The Real Hillary Clinton

Members of the drug gang 'El Cartel del Golfo' (The Gulf Cartel) are shown to the press before a hangar of the Mexican Navy in Mexico City on September 29, 2010.
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This column was written by Eric Pfeiffer.
There are two Clintons campaigning these days and they are both named Hillary. The Hillary you've been hearing a lot of lately is putting on a moderate face - expressing reservations about abortion, appearing at events with Newt Gingrich and being a strong supporter of the war in Iraq.

While Democrats on the Senate Foreign Relations Committee stall the nomination of John Bolton as U.S. ambassador to the United Nations, Clinton makes repeated public and private appearances on behalf of U.S. efforts in Afghanistan and Iraq.

While the Left made its critical push on filibusters, Clinton was nowhere to be seen on camera. And there were a lot of cameras. In fact, Clinton was getting some credit in the mainstream media for presenting Democrat proposals on immigration reform. Not enough to please the issue's stronger critics, but enough to show she was serious about the issue.

The effort has seemingly paid off. Recent polls by Gallup and Fox News show Clinton with a net positive approval rating. Those same Gallup findings claim a majority would at least consider supporting Hillary for president. And unlike her potential rivals for the 2008 Democratic nomination, Clinton doesn't have to worry about securing media attention or a strong base of fundraising support.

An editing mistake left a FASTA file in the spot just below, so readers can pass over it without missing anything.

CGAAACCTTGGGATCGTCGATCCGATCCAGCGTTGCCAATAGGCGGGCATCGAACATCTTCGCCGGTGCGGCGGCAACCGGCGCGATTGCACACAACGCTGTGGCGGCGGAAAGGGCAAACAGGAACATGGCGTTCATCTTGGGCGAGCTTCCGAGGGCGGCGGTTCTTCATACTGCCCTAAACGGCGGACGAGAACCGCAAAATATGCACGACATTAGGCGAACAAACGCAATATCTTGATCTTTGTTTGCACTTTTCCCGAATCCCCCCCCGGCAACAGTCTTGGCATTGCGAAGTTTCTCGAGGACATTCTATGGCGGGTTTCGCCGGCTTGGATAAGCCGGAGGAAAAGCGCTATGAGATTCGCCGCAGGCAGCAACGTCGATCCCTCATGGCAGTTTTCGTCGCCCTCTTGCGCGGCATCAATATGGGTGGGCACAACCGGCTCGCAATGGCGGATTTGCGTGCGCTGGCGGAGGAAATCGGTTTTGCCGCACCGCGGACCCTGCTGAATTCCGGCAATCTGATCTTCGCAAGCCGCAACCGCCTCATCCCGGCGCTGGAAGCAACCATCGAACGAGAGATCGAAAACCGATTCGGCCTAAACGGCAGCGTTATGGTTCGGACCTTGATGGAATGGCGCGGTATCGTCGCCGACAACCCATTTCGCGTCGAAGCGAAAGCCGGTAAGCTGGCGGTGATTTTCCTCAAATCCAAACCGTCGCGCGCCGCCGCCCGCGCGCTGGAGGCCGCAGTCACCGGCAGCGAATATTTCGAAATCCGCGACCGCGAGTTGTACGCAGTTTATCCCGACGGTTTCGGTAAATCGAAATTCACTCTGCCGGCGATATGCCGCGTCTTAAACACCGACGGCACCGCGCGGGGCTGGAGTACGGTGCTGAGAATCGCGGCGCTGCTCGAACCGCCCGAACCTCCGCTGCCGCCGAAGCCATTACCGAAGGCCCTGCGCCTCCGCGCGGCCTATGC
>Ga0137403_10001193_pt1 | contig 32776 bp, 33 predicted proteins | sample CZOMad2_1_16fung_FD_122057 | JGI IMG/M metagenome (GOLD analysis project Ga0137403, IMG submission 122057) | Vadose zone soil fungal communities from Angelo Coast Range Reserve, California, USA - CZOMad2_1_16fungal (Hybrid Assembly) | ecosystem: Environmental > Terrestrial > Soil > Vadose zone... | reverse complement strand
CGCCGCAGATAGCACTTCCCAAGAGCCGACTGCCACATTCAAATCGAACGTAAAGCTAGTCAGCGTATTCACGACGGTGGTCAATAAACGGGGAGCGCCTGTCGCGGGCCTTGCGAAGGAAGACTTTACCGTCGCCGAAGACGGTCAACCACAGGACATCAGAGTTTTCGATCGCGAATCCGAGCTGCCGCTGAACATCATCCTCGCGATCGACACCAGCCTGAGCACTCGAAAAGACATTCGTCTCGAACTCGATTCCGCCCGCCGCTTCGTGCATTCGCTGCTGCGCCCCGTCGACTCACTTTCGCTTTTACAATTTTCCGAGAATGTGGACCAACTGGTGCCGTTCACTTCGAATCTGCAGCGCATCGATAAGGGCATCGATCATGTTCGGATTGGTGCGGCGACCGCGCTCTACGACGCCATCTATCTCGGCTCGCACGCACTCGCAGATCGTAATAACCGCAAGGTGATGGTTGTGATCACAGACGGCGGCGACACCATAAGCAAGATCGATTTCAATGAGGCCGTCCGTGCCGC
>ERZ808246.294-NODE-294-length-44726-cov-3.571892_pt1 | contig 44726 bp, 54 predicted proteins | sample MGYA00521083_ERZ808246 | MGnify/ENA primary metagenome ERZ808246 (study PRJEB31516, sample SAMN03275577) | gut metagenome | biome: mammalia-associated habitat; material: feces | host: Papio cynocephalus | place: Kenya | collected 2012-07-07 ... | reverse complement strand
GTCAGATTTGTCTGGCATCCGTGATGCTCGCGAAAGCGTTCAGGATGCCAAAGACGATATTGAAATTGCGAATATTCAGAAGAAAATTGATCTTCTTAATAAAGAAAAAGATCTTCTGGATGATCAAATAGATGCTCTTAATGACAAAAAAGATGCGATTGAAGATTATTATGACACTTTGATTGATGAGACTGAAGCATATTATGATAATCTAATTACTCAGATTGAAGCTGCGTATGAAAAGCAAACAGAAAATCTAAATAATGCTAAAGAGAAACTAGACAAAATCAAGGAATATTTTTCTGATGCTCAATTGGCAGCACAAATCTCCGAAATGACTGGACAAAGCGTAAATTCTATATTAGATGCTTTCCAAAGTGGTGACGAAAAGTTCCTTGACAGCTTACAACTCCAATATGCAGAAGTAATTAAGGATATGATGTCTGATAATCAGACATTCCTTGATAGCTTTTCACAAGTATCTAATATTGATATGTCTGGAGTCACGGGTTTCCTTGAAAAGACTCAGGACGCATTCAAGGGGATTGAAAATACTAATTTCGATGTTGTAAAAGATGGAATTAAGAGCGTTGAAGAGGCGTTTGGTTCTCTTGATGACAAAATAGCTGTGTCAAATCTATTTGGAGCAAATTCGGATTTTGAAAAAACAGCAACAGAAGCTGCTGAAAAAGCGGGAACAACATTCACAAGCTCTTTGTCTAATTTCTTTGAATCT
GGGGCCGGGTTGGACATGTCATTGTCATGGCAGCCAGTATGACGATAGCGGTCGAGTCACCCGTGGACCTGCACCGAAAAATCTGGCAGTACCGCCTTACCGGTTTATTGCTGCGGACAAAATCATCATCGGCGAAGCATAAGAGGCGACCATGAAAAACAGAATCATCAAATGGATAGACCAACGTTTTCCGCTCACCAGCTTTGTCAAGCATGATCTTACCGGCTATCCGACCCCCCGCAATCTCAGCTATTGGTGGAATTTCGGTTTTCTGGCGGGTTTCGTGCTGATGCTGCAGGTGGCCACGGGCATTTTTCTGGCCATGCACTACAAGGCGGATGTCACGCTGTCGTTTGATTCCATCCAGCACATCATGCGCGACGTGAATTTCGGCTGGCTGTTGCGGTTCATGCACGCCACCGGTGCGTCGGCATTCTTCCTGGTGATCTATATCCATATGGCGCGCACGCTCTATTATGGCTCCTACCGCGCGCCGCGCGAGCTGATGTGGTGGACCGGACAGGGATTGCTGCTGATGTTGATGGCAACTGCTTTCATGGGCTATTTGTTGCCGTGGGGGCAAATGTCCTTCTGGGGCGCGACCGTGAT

It could be tempting to see Clinton's reported political concessions as genuine. After all, Bill Clinton based his entire political philosophy on triangulation. Even if most dismiss Clinton's sincerity out of hand, there is no doubt her influence dominates Democrat circles and any moves to the center are worth noting. However, the temptation to credit Clinton fades when you measure both sides of her campaign strategy.

Though she has remained publicly quiet on both issues, Clinton will vote against the nomination of John Bolton and would support maintaining judicial filibusters. And while she has made verbal concessions to pro-life voters, nothing in Clinton's voting record or stated views on abortion has changed.

Away from the cameras, Hillary Clinton gives her supporters something far different than her recent persona suggests.

Clinton let loose at a "Women for Hillary" fundraiser last weekend. Her rhetoric shifted quickly from someone in the center left of American politics to someone finding greater affinity with Howard Dean than Bill Clinton. Starting on the Bush administration, Clinton told supporters, "There has never been an administration, I don't believe in our history, more intent upon consolidating and abusing power to further their own agenda." Clinton went on to describe the GOP as "power hungry." And while keeping criticism of the U.S. Senate mostly in check, Clinton described the Republican leadership in the House as, "a dictatorship of the Republican leadership."

The appearance and content of Clinton's speech seemed far from the "centrist" image the public has been presented with since at least 2002.